“The Role of Prices” in a Free Market from ‘Free to Choose’ (Friedman, 1980)

29 11 2012

In their book “Free to Choose: A Personal Statement” (published by Harcourt Brace Jovanovich, Inc. 1980) authors Milton and Rose Friedman address the role of prices in a promoting the efficient use of a society’s resources.

Following of some quotes from Chapter 1 – The Power of the Market (pages 9-37) that are particularly relevant in today’s economic environment:


On the relative merits of “voluntary cooperation” as opposed to “command” economic systems….

“Just as no society operates entirely on command principle, so none operates entirely through voluntary cooperation. Every society has some command elements. These take many forms.  They may be as straightforward as military conscription or forbidding the purchase and sale of heroin or cyclamates or court orders to named defendants to desist from or perform specified actions.” (page 11)

“It makes a vast difference what the mix is – whether voluntary exchange is primarily a clandestime activity that flourishes because of the rigidities of a dominant command element, or whether voluntary exchange is the dominant principle of organization.” (page 11)

“A predominantly voluntary exchange economy …. has within it the potential to promote both prosperity and human freedom. It may not achieve its potential in either respect, but we know of no society that has ever achieved prosperity and freedom unless voluntary exchange has been a dominant principle of organization.” (page 11).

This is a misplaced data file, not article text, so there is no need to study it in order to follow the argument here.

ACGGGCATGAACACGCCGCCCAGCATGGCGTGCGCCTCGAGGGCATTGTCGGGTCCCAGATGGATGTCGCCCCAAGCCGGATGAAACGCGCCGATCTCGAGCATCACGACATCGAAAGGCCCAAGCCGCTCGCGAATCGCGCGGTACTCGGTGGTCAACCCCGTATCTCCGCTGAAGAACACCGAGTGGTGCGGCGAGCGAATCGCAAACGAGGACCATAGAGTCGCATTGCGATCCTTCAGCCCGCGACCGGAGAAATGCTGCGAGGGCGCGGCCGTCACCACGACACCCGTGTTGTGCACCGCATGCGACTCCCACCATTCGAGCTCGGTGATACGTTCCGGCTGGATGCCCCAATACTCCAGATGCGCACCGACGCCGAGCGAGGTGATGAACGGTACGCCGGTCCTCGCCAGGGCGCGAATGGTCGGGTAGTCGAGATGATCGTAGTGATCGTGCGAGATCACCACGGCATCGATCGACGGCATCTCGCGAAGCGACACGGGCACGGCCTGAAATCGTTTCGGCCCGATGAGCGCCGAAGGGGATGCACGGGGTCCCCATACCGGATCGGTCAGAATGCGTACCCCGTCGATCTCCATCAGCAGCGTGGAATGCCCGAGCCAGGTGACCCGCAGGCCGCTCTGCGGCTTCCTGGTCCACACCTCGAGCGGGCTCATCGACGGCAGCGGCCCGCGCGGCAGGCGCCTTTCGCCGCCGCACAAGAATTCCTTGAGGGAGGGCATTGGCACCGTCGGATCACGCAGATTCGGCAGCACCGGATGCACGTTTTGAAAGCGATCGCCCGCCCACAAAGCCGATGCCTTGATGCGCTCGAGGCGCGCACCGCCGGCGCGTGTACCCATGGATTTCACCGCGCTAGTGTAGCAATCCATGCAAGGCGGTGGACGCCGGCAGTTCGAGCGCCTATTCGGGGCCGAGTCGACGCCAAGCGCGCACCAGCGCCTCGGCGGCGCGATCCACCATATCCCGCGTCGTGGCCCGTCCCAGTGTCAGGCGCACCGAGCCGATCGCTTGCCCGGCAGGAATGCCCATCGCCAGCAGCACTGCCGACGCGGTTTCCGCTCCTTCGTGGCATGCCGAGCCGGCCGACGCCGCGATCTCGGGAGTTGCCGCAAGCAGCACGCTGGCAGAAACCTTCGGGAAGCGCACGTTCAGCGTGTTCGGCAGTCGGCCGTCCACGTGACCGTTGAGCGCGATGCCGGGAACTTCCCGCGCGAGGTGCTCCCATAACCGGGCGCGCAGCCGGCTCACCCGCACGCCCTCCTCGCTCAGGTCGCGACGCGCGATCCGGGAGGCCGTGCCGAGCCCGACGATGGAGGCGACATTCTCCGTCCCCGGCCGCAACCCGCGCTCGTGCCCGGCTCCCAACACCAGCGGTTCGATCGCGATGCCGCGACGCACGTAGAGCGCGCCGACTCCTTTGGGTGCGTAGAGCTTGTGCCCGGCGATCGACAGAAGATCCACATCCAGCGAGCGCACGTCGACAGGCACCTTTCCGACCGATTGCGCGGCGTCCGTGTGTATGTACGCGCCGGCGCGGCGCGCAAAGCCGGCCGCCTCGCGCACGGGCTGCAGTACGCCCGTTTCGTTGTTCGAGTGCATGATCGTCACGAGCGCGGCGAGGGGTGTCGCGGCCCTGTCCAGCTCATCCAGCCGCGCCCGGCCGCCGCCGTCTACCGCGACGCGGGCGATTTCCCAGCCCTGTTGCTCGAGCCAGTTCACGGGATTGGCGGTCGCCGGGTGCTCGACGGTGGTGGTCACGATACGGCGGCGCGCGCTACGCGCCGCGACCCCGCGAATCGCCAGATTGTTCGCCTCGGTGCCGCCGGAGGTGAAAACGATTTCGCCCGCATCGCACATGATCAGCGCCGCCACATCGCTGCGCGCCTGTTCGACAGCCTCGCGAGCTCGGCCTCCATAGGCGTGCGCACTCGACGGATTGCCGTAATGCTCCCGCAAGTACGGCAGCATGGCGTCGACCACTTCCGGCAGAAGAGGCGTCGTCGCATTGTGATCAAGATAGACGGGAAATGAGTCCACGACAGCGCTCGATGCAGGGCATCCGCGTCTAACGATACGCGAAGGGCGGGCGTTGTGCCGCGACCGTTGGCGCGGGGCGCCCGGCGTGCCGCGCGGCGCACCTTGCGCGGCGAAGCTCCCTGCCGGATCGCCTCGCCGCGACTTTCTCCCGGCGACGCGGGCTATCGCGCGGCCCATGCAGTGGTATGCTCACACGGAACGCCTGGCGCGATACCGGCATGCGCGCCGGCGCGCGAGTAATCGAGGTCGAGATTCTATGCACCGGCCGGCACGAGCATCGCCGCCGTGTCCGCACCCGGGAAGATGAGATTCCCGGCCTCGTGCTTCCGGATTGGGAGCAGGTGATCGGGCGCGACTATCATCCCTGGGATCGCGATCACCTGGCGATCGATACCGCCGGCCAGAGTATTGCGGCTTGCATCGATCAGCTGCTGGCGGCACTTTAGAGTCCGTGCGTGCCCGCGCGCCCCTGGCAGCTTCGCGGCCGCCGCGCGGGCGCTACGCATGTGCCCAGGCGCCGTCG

The authors go on to say that “voluntary exchange is not a sufficient condition for (personal and economic) prosperity and freedom”, but that it is a necessary condition.

THE ROLE OF PRICES (beginning on page 13)

“The key insight of Adam Smith’s Wealth of Nations is misleadingly simple: if an exchange between two parties is voluntary, it will not take place unless both believe they will benefit from it.  Most economic fallacies derive from the neglect of this simple insight, from the tendency to assume that there is a fixed pie, that one party can gain only at the expense of another.” (page 13)

“Adam Smith’s flash of genius was his recognition that the prices that emerged from voluntary transactions between buyers and sellers – in short, in a free market – could coordinate the activity of millions of people, each seeking his own interest, in such a way as to make everyone better off.  It was a startling idea then, and it remains one today, that economic order can emerge as an unintended consequence of the actions of many people, each seeking his own interest.” (pages 13-14)

Prices perform three functions in organizing economic activity: first, they transmit information; second, they provide an incentive to adopt those methods of production that are least costly and thereby use available resources for the most highly valued purposes; third, they determine who gets how much of the product-the distribution of income. These three functions are closely interrelated.” (page 14)


The accompanying 10 part PBS TV Series titled “Free to Choose” involving Milton Friedman can be accessed at the following website: http://miltonfriedman.blogspot.com/